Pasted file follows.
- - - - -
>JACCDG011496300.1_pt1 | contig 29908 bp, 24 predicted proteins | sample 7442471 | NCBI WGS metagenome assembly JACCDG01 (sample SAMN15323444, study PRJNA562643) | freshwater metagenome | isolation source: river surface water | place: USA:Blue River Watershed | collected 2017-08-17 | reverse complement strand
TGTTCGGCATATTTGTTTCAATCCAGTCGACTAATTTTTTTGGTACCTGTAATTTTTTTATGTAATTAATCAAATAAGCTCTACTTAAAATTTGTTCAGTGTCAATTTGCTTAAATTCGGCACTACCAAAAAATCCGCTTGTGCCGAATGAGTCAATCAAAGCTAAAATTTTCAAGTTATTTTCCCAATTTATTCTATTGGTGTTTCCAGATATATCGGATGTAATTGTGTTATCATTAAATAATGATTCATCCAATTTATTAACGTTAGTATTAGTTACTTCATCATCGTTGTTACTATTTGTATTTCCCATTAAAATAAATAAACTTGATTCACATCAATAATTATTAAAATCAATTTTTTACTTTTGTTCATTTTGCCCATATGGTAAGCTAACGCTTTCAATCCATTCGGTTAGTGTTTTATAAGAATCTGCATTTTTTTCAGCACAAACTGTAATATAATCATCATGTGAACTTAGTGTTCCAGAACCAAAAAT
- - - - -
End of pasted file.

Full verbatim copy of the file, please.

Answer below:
>JACCDG011496300.1_pt1 | contig 29908 bp, 24 predicted proteins | sample 7442471 | NCBI WGS metagenome assembly JACCDG01 (sample SAMN15323444, study PRJNA562643) | freshwater metagenome | isolation source: river surface water | place: USA:Blue River Watershed | collected 2017-08-17 | reverse complement strand
TGTTCGGCATATTTGTTTCAATCCAGTCGACTAATTTTTTTGGTACCTGTAATTTTTTTATGTAATTAATCAAATAAGCTCTACTTAAAATTTGTTCAGTGTCAATTTGCTTAAATTCGGCACTACCAAAAAATCCGCTTGTGCCGAATGAGTCAATCAAAGCTAAAATTTTCAAGTTATTTTCCCAATTTATTCTATTGGTGTTTCCAGATATATCGGATGTAATTGTGTTATCATTAAATAATGATTCATCCAATTTATTAACGTTAGTATTAGTTACTTCATCATCGTTGTTACTATTTGTATTTCCCATTAAAATAAATAAACTTGATTCACATCAATAATTATTAAAATCAATTTTTTACTTTTGTTCATTTTGCCCATATGGTAAGCTAACGCTTTCAATCCATTCGGTTAGTGTTTTATAAGAATCTGCATTTTTTTCAGCACAAACTGTAATATAATCATCATGTGAACTTAGTGTTCCAGAACCAAAAAT